When it comes time to specify motors and controllers, engineers can fall into traps. According to Al Ng, senior chief engineer at Danaher Motion (www.danahermotion.com), engineers have a habit of over-specifying what they think they need for an application. Ng suggests engineers outline their plans and organize their needs according to priority. Then they may find things that looked important aren't needed at all. Ng also cautions engineers to think in all dimensions, which include motions along the normal x, y, and z axes, as well as pitch, roll, and yaw, which may add capabilities not considered during initial designs. But they also can vex designers who fail to account for induced rotations along those axes during the normal movement of equipment.
When selecting motors, engineers also must investigate the capabilities provided by compatible motor controllers. A controller's closed-loop circuit responds to commands from a computer and moves a motor or actuator accordingly. It makes no sense to choose ideal motors only to find their controllers provide few of the operations a test system needs.
Some motor suppliers offer software tools that run on a host PC and download motor-control sequences to a controller box. That type of software works well if you need to move an object in a well-defined repetitive sequence without change. But this type of control may not adapt to situations that change based on test results. Say a product fails an early test, the motion controller should alter its operation and nudge the failed product into a rework bin.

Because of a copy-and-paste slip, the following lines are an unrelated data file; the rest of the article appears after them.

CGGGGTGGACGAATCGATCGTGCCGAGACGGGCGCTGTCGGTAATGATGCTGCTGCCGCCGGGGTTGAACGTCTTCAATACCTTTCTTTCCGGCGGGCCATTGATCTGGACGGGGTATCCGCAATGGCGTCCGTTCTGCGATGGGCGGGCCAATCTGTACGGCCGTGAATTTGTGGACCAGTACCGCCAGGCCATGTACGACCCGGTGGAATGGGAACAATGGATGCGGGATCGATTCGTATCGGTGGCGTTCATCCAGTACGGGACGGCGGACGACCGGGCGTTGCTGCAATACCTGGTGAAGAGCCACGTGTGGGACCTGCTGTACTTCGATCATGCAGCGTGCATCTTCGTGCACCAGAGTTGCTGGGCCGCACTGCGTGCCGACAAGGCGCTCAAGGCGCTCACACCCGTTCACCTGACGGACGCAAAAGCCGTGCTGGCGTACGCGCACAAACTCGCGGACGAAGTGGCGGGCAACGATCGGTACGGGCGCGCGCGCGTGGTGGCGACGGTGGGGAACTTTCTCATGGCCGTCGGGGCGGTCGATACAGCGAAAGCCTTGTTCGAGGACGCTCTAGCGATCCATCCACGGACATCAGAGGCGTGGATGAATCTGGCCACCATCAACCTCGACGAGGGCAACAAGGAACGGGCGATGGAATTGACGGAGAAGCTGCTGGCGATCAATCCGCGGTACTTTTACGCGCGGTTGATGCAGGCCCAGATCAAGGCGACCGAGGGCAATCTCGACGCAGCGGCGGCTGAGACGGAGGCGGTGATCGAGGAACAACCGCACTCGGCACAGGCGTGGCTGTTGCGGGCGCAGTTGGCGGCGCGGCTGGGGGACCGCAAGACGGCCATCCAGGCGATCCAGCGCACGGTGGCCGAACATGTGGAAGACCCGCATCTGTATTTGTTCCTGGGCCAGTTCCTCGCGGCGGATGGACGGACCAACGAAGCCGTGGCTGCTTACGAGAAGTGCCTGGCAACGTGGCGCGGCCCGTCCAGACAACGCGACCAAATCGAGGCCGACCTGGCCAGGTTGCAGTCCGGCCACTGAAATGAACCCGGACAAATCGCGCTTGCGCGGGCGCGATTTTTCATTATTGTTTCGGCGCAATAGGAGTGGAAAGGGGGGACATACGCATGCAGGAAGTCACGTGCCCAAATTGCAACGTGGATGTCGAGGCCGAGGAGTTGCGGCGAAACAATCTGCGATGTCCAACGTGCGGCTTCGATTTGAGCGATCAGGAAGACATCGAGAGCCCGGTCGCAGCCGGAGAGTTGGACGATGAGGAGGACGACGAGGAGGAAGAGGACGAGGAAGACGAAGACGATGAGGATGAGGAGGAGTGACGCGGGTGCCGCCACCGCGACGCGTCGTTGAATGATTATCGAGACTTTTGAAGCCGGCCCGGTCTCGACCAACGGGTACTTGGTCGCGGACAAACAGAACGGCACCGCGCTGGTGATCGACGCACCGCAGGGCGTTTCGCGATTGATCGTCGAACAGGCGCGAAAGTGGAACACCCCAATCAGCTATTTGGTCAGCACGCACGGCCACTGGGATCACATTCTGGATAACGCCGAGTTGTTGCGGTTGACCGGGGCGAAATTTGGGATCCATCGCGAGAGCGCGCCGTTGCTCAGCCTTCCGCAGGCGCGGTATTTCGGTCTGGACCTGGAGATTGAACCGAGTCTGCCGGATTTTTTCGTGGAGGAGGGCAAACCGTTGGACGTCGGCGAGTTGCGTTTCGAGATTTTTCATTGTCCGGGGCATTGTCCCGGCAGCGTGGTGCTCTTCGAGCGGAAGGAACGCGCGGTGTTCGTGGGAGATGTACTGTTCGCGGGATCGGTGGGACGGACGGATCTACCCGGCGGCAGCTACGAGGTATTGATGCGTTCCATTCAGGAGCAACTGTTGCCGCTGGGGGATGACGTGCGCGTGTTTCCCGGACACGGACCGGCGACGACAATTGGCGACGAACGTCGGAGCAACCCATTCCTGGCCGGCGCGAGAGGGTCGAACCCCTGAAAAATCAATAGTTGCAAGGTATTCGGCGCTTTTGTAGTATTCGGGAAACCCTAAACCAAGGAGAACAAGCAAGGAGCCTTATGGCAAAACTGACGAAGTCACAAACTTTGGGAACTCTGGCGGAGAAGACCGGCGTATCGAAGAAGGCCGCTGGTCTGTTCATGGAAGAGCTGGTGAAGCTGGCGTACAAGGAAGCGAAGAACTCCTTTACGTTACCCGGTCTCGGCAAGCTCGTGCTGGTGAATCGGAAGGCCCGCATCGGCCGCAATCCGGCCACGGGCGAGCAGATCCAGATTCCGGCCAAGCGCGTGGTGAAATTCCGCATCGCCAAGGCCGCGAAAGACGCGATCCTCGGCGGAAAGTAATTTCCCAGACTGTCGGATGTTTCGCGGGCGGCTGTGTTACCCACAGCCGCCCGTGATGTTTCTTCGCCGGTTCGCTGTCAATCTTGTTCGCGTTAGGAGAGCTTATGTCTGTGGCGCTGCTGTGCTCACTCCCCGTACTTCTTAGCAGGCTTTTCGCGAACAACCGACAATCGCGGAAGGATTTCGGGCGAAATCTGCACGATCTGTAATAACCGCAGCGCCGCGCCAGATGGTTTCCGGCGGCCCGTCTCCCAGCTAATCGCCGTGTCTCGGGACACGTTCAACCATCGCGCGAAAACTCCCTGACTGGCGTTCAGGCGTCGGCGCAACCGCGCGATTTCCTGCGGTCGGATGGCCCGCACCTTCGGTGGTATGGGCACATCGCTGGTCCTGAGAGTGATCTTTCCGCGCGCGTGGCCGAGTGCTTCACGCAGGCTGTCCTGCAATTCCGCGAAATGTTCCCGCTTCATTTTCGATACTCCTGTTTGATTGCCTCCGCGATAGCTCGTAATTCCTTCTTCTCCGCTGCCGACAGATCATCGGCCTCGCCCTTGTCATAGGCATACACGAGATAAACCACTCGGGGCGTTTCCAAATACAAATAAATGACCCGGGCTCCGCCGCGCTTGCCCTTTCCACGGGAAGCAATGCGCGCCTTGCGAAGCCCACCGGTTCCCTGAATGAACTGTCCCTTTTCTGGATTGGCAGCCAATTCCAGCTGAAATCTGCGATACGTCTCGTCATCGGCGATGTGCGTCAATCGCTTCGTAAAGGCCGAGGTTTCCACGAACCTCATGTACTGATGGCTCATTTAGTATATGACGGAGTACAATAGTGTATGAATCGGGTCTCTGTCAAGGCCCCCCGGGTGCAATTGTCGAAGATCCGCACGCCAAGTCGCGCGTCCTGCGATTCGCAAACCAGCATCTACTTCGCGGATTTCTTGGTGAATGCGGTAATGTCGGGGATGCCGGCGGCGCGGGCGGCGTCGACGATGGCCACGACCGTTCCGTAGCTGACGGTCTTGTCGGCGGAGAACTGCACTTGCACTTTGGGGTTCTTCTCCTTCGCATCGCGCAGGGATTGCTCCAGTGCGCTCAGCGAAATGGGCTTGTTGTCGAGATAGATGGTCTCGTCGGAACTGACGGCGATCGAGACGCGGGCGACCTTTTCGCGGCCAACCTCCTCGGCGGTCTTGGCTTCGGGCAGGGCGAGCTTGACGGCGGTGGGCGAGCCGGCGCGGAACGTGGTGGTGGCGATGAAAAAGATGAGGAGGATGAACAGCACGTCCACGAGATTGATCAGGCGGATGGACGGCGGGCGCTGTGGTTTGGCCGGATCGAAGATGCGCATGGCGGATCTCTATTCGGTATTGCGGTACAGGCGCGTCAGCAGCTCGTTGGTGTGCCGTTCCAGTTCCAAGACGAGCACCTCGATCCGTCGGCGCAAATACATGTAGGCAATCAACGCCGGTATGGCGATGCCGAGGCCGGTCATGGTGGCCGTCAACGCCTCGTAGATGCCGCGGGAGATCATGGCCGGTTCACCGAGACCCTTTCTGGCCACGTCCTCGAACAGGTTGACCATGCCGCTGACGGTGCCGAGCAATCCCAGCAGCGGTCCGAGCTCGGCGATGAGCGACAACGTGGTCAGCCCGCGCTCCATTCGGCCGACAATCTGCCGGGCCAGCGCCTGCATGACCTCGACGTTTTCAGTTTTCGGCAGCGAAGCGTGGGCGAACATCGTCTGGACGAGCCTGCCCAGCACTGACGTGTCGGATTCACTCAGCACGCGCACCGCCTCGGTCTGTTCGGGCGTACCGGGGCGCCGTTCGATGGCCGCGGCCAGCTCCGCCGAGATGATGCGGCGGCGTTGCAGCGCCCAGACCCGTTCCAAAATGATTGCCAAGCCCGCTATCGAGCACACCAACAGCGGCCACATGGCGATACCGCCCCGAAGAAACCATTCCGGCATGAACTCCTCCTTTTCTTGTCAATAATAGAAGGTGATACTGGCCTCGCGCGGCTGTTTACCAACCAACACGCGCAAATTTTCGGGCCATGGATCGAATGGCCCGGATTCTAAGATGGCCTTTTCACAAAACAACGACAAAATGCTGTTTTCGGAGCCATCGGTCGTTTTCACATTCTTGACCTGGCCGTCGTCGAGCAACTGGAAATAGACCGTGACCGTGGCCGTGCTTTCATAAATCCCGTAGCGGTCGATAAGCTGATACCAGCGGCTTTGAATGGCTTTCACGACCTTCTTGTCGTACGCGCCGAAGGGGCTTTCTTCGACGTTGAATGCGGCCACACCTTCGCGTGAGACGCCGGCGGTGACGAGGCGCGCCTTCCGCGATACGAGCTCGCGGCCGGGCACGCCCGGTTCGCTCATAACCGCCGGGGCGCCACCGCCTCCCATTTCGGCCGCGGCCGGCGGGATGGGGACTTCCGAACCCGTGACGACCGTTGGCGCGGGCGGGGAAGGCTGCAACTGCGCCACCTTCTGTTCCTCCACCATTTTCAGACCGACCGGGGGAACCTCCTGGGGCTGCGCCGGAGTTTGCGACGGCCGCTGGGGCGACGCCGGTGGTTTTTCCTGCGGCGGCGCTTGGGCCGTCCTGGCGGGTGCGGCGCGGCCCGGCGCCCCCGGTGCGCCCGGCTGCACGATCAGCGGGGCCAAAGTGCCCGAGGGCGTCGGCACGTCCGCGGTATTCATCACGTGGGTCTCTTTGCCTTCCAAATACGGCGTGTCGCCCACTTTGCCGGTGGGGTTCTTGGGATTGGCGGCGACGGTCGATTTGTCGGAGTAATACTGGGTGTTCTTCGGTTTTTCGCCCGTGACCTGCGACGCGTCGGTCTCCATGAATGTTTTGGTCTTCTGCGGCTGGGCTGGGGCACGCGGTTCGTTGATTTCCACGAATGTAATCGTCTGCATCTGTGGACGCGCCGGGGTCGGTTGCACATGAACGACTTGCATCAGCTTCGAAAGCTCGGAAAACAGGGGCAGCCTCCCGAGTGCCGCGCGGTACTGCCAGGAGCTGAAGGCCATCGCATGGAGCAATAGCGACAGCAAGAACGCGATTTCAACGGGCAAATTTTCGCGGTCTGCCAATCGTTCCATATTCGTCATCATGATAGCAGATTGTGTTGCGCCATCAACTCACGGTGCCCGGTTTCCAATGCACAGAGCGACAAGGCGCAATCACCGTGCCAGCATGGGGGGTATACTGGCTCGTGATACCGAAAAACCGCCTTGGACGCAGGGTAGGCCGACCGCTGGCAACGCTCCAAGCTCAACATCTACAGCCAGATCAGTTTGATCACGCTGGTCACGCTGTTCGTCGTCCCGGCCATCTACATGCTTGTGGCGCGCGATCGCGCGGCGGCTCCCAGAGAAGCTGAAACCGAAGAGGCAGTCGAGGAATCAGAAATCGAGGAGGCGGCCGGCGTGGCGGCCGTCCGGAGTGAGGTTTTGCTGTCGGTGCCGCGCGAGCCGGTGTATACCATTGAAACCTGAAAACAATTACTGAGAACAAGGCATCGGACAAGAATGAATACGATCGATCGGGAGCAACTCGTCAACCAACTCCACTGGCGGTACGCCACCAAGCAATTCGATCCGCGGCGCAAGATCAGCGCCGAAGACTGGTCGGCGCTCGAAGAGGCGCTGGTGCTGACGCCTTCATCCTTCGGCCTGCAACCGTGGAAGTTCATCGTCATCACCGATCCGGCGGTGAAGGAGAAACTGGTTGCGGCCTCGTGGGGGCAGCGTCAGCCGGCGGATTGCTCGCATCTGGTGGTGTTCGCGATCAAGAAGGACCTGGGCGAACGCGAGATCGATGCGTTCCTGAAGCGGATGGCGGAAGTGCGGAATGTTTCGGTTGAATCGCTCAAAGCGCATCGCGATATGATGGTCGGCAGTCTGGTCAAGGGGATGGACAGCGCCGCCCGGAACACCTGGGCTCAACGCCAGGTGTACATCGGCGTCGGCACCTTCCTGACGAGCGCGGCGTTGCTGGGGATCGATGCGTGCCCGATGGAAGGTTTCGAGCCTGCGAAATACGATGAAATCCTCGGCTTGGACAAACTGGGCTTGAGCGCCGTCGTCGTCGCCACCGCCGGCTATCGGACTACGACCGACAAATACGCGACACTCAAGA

Good interaction between motion-control software and T&M software provides the key to successful integration of test hardware and motors. Motion-control software aimed at programmers usually comes as a set of drivers. Software suppliers often refer to these drivers as an application program interface (API), which defines exactly how the motion-control software receives motion commands and how it reports results, including any error conditions.
A typical API may provide over 100 function calls, such as GetMotorStatus or SetMotorOn. These function calls let software developers set motor characteristics, initiate movements, and monitor operating conditions. Manuals and reference materials explain each function call and may include program examples.